Binance announced yesterday that it has just completed its sixteenth quarterly BNB token burn, removing 1,296,728 BNB tokens (or $393,673,653.52 at the time of the announcement) from circulation.
If that’s an eye-watering sum, it’s worth bearing in mind that this is actually Binance’s second-biggest token burn in its four-year history. The largest burn came this April when the exchange destroyed almost $600 billion worth of BNB.
At the time, Binance CEO Changpeng “CZ” Zhao remarked on Twitter, “Imagine burning half a billion dollars, wait, don’t imagine. It’s real.”
— CZ Binance (@cz_binance) April 16, 2021
Why does the world’s largest exchange buy back so much cash every quarter only to destroy it? For the same reason state central banks buy back their own currency in times of need and remove it from circulation. By burning cryptocurrency, Binance reduces the liquid supply, thereby increasing the scarcity of BNB tokens adding upward price pressure to the token’s value in a process that, in theory, benefits BNB holders and the exchange alike.
In its original whitepaper for the BNB token, Binance pledged that it would burn 20% of its quarterly profits. This year, the exchange surreptitiously removed that figure from their whitepaper, arguing that it was following legal advice, but that “the same amount will be destroyed ultimately.”
— CZ Binance (@cz_binance) July 18, 2021
Working backward from a figure of $400 million, if Binance still burns a fifth of its quarterly profits, that would mean the exchange made $2 billion since April’s record-setting burn.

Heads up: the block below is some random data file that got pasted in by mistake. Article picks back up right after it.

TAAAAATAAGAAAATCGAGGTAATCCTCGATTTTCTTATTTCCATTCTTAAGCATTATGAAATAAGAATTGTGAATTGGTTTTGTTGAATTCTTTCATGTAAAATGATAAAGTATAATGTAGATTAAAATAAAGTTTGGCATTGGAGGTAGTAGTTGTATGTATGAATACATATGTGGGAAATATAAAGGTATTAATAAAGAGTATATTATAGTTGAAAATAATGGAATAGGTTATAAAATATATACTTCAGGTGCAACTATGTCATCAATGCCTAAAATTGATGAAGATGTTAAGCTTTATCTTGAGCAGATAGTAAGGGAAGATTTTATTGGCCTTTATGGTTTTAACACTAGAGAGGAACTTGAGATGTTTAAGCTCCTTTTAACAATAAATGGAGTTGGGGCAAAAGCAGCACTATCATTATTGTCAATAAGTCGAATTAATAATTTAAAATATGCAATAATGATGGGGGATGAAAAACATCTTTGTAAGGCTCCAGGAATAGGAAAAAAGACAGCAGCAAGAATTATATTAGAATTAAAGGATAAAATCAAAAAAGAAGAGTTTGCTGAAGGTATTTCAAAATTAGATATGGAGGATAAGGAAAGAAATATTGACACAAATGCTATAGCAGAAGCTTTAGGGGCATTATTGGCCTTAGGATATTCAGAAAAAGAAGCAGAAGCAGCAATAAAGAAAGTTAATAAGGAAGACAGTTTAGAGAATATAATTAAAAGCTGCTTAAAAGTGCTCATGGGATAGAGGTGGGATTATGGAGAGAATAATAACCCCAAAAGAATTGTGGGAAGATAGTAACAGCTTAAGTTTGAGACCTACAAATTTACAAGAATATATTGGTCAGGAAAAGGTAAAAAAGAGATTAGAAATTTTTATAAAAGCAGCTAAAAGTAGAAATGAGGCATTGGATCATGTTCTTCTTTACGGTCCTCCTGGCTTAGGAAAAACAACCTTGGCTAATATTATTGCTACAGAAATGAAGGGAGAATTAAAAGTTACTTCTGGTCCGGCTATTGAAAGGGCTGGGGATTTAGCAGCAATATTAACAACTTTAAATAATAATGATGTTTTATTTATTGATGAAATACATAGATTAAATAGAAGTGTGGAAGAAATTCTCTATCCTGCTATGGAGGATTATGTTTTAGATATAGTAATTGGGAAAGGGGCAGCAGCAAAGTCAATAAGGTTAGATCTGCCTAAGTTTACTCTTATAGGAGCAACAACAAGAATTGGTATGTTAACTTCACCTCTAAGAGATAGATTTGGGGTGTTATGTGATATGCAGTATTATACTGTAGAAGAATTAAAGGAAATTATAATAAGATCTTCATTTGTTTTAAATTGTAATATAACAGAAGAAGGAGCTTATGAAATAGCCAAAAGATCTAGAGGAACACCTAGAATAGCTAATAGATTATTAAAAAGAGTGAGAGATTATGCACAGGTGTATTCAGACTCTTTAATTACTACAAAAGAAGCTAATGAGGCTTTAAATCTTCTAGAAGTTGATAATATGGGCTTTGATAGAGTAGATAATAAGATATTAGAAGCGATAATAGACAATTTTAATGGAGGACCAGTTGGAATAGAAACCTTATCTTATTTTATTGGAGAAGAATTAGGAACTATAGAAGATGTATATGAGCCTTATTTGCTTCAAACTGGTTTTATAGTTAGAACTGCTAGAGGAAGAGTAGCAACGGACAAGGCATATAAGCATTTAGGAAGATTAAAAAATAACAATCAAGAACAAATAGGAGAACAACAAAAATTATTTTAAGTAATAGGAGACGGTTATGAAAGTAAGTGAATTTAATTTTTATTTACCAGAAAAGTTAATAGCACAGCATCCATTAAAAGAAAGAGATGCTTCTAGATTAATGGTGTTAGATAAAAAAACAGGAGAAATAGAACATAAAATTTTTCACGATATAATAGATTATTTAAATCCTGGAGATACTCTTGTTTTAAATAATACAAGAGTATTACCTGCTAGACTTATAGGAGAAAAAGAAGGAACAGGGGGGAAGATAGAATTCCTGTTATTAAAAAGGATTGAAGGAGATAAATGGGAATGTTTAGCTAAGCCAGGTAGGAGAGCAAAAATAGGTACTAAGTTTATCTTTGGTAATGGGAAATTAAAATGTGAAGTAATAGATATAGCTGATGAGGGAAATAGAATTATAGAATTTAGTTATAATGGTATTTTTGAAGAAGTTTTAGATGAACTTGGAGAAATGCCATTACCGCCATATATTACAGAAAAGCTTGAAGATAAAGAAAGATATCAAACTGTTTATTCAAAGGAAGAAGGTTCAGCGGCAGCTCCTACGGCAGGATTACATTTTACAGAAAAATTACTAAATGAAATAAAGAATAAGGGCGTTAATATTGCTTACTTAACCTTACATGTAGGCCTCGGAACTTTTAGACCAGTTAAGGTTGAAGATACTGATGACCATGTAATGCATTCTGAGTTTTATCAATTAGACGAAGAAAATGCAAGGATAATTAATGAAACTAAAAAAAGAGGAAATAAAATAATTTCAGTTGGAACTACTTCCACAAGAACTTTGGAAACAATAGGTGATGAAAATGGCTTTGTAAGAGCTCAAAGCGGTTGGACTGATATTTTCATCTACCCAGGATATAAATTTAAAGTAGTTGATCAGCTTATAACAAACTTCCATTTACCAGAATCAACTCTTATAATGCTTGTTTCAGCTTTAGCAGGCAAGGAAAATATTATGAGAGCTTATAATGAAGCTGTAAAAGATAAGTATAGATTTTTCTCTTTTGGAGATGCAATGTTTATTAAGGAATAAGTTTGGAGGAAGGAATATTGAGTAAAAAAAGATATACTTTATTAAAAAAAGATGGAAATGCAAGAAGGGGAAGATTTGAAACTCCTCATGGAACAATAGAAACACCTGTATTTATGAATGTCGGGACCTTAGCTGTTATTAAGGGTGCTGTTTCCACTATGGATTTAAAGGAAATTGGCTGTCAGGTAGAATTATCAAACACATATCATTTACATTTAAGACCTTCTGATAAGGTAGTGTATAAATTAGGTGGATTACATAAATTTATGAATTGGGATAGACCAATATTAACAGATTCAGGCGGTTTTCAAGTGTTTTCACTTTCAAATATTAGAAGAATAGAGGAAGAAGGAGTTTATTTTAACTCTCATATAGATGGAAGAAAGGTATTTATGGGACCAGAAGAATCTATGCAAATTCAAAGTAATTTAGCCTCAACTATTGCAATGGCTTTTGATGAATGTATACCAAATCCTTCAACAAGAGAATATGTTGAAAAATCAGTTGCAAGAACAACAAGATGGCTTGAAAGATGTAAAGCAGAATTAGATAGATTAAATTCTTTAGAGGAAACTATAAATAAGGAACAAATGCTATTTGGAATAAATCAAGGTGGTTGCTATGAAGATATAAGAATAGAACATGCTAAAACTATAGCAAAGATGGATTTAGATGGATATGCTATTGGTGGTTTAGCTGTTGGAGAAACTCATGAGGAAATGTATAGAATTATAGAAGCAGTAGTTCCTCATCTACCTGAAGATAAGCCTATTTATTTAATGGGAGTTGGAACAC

Binance’s regulatory woes
There’s currently a global crackdown on crypto globally and authorities have fixed Binance firmly in their regulatory crosshairs.
In the last month alone, the exchange was subject to stiff scrutiny from regulators in Britain and Europe. In late June, the UK’s Financial Conduct Authority banned Binance Markets from undertaking any regulated activity in the UK and issued a consumer warning, listing concerns over Binance’s anti-money laundering standards.
A week later, British bank Barclays blocked customers from sending money to Binance, telling customers that the ban was intended “to keep your money safe.”
Last Monday, London-based European payments processor Clear Junction also stopped processing transactions with Binance, citing compliance with the FCA’s new regulations.
CZ ultimately believes that compliance is a necessary step on the road to mass adoption. On July 7, he tweeted, “I believe a well-developed legal and regulatory framework in the long term will be a solid foundation that truly makes crypto essential in everyone’s daily life.”
“I believe a well-developed legal and regulatory framework in the long term will be a solid foundation that truly makes crypto essential in everyone’s daily life.”
— Binance (@binance) July 7, 2021